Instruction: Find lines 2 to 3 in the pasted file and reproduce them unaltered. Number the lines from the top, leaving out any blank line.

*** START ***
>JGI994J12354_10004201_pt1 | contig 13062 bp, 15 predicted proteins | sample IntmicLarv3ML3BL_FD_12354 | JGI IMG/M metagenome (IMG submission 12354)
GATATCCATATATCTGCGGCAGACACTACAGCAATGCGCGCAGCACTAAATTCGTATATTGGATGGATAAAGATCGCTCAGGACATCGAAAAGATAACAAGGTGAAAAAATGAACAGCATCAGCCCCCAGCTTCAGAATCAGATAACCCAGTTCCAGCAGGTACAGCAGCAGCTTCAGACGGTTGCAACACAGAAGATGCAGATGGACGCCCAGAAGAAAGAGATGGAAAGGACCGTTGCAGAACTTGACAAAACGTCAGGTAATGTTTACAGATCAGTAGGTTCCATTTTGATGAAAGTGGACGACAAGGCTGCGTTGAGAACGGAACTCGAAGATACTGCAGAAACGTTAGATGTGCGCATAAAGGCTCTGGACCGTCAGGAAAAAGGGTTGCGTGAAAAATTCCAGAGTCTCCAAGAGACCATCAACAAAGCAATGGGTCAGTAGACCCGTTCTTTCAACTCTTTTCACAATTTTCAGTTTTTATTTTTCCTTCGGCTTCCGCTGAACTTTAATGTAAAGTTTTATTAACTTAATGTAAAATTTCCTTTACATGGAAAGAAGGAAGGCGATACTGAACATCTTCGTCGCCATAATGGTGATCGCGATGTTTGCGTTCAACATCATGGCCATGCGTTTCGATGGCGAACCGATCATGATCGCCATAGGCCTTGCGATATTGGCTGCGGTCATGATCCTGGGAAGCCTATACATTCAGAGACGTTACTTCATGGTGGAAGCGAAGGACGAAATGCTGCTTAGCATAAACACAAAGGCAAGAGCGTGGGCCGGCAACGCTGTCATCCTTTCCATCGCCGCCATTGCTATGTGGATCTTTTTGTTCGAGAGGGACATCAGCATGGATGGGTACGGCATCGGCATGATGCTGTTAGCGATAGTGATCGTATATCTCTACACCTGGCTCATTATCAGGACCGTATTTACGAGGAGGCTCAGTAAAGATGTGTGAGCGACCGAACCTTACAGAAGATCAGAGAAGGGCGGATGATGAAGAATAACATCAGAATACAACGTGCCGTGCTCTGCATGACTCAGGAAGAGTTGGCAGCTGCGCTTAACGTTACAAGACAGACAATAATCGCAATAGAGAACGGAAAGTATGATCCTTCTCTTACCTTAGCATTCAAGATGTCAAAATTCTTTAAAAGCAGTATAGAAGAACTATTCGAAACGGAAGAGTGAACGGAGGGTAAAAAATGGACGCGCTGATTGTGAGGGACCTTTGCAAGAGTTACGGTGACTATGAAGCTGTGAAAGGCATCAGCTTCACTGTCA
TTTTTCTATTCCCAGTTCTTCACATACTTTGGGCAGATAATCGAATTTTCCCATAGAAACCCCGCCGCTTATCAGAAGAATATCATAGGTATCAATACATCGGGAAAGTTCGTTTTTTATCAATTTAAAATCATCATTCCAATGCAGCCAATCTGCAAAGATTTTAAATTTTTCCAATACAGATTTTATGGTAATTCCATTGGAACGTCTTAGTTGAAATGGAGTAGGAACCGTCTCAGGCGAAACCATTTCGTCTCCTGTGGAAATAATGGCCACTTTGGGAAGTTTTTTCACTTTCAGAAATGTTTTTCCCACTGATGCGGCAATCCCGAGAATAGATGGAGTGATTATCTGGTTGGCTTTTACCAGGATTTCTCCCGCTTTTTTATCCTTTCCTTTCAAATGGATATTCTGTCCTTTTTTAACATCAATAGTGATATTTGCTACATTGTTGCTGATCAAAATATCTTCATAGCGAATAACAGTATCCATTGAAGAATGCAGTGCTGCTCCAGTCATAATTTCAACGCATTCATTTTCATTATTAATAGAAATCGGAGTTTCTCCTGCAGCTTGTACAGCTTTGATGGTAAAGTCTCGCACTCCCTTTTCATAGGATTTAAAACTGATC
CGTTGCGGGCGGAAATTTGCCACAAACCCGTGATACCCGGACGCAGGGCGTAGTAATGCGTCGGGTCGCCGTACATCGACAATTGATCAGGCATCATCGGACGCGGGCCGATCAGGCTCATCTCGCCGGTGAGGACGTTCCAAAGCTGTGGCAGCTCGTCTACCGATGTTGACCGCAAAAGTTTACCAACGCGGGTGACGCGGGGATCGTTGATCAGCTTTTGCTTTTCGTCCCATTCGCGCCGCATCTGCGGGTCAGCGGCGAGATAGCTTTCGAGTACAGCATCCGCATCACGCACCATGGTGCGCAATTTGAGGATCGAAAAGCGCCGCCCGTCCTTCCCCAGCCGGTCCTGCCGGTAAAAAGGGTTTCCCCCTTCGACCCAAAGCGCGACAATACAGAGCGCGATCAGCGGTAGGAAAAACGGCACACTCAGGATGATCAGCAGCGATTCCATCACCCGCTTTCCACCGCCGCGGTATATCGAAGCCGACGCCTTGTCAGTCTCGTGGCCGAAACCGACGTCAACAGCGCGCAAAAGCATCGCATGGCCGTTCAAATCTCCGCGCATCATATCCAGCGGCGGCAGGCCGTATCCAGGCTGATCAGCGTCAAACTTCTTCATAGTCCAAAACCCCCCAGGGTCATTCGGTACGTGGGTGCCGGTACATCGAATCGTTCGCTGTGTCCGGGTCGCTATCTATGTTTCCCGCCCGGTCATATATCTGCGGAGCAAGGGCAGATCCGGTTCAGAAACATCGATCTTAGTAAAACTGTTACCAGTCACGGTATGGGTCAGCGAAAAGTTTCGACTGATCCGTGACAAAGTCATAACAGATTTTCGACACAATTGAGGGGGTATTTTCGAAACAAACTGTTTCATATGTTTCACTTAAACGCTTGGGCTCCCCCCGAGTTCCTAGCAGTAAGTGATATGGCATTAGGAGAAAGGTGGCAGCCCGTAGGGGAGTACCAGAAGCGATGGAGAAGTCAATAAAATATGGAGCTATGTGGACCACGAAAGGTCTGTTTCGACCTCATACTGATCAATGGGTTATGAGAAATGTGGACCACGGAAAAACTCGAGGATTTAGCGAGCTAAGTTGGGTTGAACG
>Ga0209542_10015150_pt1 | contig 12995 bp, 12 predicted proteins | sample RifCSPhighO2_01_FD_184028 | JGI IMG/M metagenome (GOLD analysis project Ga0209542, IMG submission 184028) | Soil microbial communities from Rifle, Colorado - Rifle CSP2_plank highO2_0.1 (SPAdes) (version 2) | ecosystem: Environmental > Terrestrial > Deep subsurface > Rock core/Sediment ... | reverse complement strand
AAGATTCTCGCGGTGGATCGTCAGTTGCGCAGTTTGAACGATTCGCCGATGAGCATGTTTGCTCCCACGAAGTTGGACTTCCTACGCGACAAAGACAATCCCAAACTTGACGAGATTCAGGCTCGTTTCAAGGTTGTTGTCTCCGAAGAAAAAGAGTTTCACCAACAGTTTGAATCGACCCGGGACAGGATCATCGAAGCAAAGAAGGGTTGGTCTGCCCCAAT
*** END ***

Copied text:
GATATCCATATATCTGCGGCAGACACTACAGCAATGCGCGCAGCACTAAATTCGTATATTGGATGGATAAAGATCGCTCAGGACATCGAAAAGATAACAAGGTGAAAAAATGAACAGCATCAGCCCCCAGCTTCAGAATCAGATAACCCAGTTCCAGCAGGTACAGCAGCAGCTTCAGACGGTTGCAACACAGAAGATGCAGATGGACGCCCAGAAGAAAGAGATGGAAAGGACCGTTGCAGAACTTGACAAAACGTCAGGTAATGTTTACAGATCAGTAGGTTCCATTTTGATGAAAGTGGACGACAAGGCTGCGTTGAGAACGGAACTCGAAGATACTGCAGAAACGTTAGATGTGCGCATAAAGGCTCTGGACCGTCAGGAAAAAGGGTTGCGTGAAAAATTCCAGAGTCTCCAAGAGACCATCAACAAAGCAATGGGTCAGTAGACCCGTTCTTTCAACTCTTTTCACAATTTTCAGTTTTTATTTTTCCTTCGGCTTCCGCTGAACTTTAATGTAAAGTTTTATTAACTTAATGTAAAATTTCCTTTACATGGAAAGAAGGAAGGCGATACTGAACATCTTCGTCGCCATAATGGTGATCGCGATGTTTGCGTTCAACATCATGGCCATGCGTTTCGATGGCGAACCGATCATGATCGCCATAGGCCTTGCGATATTGGCTGCGGTCATGATCCTGGGAAGCCTATACATTCAGAGACGTTACTTCATGGTGGAAGCGAAGGACGAAATGCTGCTTAGCATAAACACAAAGGCAAGAGCGTGGGCCGGCAACGCTGTCATCCTTTCCATCGCCGCCATTGCTATGTGGATCTTTTTGTTCGAGAGGGACATCAGCATGGATGGGTACGGCATCGGCATGATGCTGTTAGCGATAGTGATCGTATATCTCTACACCTGGCTCATTATCAGGACCGTATTTACGAGGAGGCTCAGTAAAGATGTGTGAGCGACCGAACCTTACAGAAGATCAGAGAAGGGCGGATGATGAAGAATAACATCAGAATACAACGTGCCGTGCTCTGCATGACTCAGGAAGAGTTGGCAGCTGCGCTTAACGTTACAAGACAGACAATAATCGCAATAGAGAACGGAAAGTATGATCCTTCTCTTACCTTAGCATTCAAGATGTCAAAATTCTTTAAAAGCAGTATAGAAGAACTATTCGAAACGGAAGAGTGAACGGAGGGTAAAAAATGGACGCGCTGATTGTGAGGGACCTTTGCAAGAGTTACGGTGACTATGAAGCTGTGAAAGGCATCAGCTTCACTGTCA
TTTTTCTATTCCCAGTTCTTCACATACTTTGGGCAGATAATCGAATTTTCCCATAGAAACCCCGCCGCTTATCAGAAGAATATCATAGGTATCAATACATCGGGAAAGTTCGTTTTTTATCAATTTAAAATCATCATTCCAATGCAGCCAATCTGCAAAGATTTTAAATTTTTCCAATACAGATTTTATGGTAATTCCATTGGAACGTCTTAGTTGAAATGGAGTAGGAACCGTCTCAGGCGAAACCATTTCGTCTCCTGTGGAAATAATGGCCACTTTGGGAAGTTTTTTCACTTTCAGAAATGTTTTTCCCACTGATGCGGCAATCCCGAGAATAGATGGAGTGATTATCTGGTTGGCTTTTACCAGGATTTCTCCCGCTTTTTTATCCTTTCCTTTCAAATGGATATTCTGTCCTTTTTTAACATCAATAGTGATATTTGCTACATTGTTGCTGATCAAAATATCTTCATAGCGAATAACAGTATCCATTGAAGAATGCAGTGCTGCTCCAGTCATAATTTCAACGCATTCATTTTCATTATTAATAGAAATCGGAGTTTCTCCTGCAGCTTGTACAGCTTTGATGGTAAAGTCTCGCACTCCCTTTTCATAGGATTTAAAACTGATC